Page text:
When Deal-Making Duo Tackled Health Law, Many Hoped They’d Break Cycle Of Failure. Then It All Fell Apart.
Sens. Patty Murray (D-Wash.) and Lamar Alexander (R-Tenn.), both known for their ability to craft bipartisan deals, have been working on health law stabilization measures for months. And then it turned sour. Politico looks at what happened. Meanwhile, Americans have ranked health care as one of their top concerns.
Inside The Collapse Of A Bipartisan Obamacare Deal
Everybody on Capitol Hill agreed: If anyone could break the deep-rooted partisan logjam over Obamacare in Congress, it was that deal-making duo Patty and Lamar. But in the end, it was Obamacare that broke their alliance. Just seven months after Sens. Patty Murray (D-Wash.) and Lamar Alexander (R-Tenn.) heralded the beginning of a new bipartisan era on health care following the collapse of Obamacare repeal efforts, their lofty ambitions ended in much the same way as every Obamacare-related negotiation over the last eight years — with claims of betrayal, warnings of political fallout and no progress toward bridging the deep divide over the nation’s health care system. When Congress put its finishing touches on a $1.3 trillion spending bill late last week, there was one glaring omission: a proposal to head off huge premium spikes just before the November midterm elections. (Cancryn and Haberkorn, 3/26)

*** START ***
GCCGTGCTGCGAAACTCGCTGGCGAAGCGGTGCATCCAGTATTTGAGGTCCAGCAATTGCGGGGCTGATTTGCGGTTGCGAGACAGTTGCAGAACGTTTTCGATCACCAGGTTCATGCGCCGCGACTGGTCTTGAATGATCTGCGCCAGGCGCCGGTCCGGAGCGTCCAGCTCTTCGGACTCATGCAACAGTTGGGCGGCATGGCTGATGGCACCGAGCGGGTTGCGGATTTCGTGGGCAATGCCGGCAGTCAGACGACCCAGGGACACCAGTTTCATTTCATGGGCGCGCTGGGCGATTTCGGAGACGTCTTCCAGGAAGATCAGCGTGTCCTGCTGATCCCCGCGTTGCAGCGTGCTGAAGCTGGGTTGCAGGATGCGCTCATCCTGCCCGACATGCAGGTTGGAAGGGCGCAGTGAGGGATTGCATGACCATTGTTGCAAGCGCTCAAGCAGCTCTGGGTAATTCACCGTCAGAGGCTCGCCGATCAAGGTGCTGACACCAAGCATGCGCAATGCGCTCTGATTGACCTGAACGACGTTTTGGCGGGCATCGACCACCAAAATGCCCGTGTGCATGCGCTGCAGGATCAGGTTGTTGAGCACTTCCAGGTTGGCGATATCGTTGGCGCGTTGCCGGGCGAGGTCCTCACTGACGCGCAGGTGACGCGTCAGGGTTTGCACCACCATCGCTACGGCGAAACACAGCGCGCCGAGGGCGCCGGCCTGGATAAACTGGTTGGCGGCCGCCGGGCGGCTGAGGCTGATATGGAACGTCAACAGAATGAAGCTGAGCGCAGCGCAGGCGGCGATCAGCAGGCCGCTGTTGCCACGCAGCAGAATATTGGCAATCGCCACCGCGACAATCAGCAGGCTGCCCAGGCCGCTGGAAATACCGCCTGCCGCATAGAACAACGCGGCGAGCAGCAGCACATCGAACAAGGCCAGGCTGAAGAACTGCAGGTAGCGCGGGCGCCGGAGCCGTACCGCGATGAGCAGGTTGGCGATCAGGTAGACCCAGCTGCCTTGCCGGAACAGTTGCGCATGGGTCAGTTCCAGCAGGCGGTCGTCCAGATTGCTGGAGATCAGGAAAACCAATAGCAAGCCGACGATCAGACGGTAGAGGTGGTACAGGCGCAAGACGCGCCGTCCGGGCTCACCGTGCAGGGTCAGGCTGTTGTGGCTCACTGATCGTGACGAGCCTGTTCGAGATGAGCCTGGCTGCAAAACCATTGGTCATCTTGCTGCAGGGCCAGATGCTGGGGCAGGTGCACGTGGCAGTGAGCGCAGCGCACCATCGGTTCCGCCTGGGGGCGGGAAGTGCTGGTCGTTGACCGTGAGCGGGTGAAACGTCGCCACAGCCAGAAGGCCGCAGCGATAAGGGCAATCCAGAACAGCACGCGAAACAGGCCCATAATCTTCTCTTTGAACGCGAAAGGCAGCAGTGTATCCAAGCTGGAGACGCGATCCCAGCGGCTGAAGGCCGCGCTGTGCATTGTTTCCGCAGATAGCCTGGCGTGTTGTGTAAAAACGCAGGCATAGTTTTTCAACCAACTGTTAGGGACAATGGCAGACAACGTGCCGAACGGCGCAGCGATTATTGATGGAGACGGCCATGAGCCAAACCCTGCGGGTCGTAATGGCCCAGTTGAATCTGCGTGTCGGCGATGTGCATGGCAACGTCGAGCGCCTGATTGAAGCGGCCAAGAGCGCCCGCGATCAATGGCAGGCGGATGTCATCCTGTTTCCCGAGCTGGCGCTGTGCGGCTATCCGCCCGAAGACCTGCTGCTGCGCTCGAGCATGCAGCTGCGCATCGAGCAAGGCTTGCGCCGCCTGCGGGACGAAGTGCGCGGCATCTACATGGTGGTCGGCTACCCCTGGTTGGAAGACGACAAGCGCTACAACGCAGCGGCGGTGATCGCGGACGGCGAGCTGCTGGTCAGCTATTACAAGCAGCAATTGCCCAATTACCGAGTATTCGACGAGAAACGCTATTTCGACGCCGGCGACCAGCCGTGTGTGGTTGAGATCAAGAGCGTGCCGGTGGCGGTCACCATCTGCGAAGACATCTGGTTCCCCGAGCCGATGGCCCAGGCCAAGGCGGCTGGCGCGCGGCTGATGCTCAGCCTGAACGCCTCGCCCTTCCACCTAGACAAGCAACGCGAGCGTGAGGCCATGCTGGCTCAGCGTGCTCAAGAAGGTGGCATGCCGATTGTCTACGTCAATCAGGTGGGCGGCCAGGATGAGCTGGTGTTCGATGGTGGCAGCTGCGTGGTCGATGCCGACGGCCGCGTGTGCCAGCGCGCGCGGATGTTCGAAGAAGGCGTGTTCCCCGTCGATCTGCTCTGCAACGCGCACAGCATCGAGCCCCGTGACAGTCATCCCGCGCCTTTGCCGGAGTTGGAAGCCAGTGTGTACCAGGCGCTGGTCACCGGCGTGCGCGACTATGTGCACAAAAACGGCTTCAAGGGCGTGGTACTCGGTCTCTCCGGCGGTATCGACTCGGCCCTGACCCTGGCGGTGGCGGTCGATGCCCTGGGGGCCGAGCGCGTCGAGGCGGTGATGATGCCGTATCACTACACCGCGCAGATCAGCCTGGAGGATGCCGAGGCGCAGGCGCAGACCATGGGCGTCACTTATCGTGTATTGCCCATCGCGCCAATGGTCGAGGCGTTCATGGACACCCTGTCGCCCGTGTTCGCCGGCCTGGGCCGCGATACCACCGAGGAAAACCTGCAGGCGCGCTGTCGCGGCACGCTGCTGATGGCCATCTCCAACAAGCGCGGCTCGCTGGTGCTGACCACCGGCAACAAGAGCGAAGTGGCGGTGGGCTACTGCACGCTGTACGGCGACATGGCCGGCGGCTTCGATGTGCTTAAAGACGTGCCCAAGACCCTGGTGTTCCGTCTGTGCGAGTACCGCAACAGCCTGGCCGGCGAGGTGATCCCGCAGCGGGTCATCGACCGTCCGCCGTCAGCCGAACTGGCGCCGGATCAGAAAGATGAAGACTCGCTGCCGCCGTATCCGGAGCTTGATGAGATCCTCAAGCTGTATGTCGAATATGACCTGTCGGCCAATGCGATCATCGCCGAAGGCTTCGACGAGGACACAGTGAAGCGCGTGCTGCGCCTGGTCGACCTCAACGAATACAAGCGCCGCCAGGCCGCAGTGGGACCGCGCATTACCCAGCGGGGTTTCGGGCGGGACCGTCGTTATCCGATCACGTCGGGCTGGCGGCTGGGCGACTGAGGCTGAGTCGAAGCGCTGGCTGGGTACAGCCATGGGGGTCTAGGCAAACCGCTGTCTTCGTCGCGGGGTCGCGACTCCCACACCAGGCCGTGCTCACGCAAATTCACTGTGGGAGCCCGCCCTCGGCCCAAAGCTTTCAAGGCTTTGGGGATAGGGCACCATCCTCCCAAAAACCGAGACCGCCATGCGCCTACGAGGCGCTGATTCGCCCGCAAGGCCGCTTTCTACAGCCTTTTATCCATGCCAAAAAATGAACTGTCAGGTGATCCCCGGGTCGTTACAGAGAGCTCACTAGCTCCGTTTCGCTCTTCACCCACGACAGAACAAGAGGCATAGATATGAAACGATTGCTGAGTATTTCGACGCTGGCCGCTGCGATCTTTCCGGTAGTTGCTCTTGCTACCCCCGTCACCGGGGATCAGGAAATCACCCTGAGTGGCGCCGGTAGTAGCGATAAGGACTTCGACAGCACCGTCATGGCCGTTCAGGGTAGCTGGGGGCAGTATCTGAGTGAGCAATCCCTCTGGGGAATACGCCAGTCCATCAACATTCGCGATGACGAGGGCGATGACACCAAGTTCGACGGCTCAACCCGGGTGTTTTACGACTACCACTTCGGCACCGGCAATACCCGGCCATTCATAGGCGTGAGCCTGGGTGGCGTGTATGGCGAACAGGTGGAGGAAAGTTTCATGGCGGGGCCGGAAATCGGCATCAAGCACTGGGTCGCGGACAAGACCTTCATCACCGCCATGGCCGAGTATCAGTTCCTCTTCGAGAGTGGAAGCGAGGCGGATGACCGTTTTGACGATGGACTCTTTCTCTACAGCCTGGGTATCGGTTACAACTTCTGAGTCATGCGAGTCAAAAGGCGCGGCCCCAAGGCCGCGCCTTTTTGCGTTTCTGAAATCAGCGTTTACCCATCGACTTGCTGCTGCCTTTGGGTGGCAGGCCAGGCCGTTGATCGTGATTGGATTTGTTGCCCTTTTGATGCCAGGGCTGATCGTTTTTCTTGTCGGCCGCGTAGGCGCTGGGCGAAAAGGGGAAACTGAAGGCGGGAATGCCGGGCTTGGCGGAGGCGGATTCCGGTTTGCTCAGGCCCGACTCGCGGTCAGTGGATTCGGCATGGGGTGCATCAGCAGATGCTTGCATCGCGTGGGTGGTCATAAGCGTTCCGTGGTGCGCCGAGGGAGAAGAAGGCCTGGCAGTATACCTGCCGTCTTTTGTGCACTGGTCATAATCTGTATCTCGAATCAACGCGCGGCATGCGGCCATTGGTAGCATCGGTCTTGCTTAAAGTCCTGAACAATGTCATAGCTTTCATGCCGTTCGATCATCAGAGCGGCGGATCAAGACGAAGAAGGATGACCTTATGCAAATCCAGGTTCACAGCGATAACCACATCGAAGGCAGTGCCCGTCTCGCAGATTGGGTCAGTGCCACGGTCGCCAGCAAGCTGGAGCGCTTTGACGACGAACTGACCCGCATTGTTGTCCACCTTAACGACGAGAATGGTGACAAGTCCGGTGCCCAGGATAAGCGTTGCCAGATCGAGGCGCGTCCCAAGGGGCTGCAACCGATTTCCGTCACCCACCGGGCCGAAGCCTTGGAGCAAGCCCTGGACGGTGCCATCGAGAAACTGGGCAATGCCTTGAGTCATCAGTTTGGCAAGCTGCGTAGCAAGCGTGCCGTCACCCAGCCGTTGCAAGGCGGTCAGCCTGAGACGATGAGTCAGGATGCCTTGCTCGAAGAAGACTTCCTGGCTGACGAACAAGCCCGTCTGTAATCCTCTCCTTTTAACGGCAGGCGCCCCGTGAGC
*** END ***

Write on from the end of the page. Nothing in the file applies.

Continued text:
Health Care Tops List Of Americans’ Worries: Poll
A majority of Americans say issues surrounding health care is a top concern for them, according to a new Gallup poll. Fifty-five percent of those polled said they worry "a great deal" about the cost and availability of health care in the U.S., while 23 percent said they worry about the issue "a fair amount." (Manchester, 3/26)
In other health law news —
Health Insurance Market May Soon Split According To Healthy, Sick
For most consumers, 2019 feels pretty far away. But in the insurance world, it’s practically right around the corner. In just a few short months, carriers will have to decide if they intend to sell individual insurance next year. These decisions will be influenced by recent proposals by President Trump’s administration that would allow carriers to offer plans that don’t meet current ACA standards. This could result in more coverage options outside of the ACA, but it could also lead to fewer options and premium increases for ACA plans. (Tolbert, 3/26)